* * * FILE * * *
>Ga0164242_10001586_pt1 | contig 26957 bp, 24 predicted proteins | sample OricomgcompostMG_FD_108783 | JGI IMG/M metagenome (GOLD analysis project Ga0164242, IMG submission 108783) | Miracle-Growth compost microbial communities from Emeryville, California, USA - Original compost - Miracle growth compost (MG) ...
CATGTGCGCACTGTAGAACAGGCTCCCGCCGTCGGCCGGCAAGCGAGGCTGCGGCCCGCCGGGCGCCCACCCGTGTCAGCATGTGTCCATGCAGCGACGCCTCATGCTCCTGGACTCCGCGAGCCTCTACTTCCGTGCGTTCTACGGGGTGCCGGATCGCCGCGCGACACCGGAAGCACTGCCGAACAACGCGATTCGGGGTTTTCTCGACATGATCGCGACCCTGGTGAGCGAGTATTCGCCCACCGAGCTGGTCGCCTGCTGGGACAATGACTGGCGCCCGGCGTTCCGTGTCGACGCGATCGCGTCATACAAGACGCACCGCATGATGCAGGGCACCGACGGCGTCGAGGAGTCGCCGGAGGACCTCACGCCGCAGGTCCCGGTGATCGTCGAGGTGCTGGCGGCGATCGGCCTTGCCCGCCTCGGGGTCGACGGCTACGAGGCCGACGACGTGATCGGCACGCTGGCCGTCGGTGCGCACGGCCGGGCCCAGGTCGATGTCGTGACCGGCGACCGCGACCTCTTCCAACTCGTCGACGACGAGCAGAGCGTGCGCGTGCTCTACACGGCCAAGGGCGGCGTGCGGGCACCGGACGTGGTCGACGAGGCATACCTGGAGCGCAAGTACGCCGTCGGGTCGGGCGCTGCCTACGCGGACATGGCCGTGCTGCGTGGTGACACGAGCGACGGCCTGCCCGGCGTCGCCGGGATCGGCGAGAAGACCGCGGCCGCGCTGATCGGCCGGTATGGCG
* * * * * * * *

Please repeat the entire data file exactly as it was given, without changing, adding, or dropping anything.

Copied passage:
>Ga0164242_10001586_pt1 | contig 26957 bp, 24 predicted proteins | sample OricomgcompostMG_FD_108783 | JGI IMG/M metagenome (GOLD analysis project Ga0164242, IMG submission 108783) | Miracle-Growth compost microbial communities from Emeryville, California, USA - Original compost - Miracle growth compost (MG) ...
CATGTGCGCACTGTAGAACAGGCTCCCGCCGTCGGCCGGCAAGCGAGGCTGCGGCCCGCCGGGCGCCCACCCGTGTCAGCATGTGTCCATGCAGCGACGCCTCATGCTCCTGGACTCCGCGAGCCTCTACTTCCGTGCGTTCTACGGGGTGCCGGATCGCCGCGCGACACCGGAAGCACTGCCGAACAACGCGATTCGGGGTTTTCTCGACATGATCGCGACCCTGGTGAGCGAGTATTCGCCCACCGAGCTGGTCGCCTGCTGGGACAATGACTGGCGCCCGGCGTTCCGTGTCGACGCGATCGCGTCATACAAGACGCACCGCATGATGCAGGGCACCGACGGCGTCGAGGAGTCGCCGGAGGACCTCACGCCGCAGGTCCCGGTGATCGTCGAGGTGCTGGCGGCGATCGGCCTTGCCCGCCTCGGGGTCGACGGCTACGAGGCCGACGACGTGATCGGCACGCTGGCCGTCGGTGCGCACGGCCGGGCCCAGGTCGATGTCGTGACCGGCGACCGCGACCTCTTCCAACTCGTCGACGACGAGCAGAGCGTGCGCGTGCTCTACACGGCCAAGGGCGGCGTGCGGGCACCGGACGTGGTCGACGAGGCATACCTGGAGCGCAAGTACGCCGTCGGGTCGGGCGCTGCCTACGCGGACATGGCCGTGCTGCGTGGTGACACGAGCGACGGCCTGCCCGGCGTCGCCGGGATCGGCGAGAAGACCGCGGCCGCGCTGATCGGCCGGTATGGCG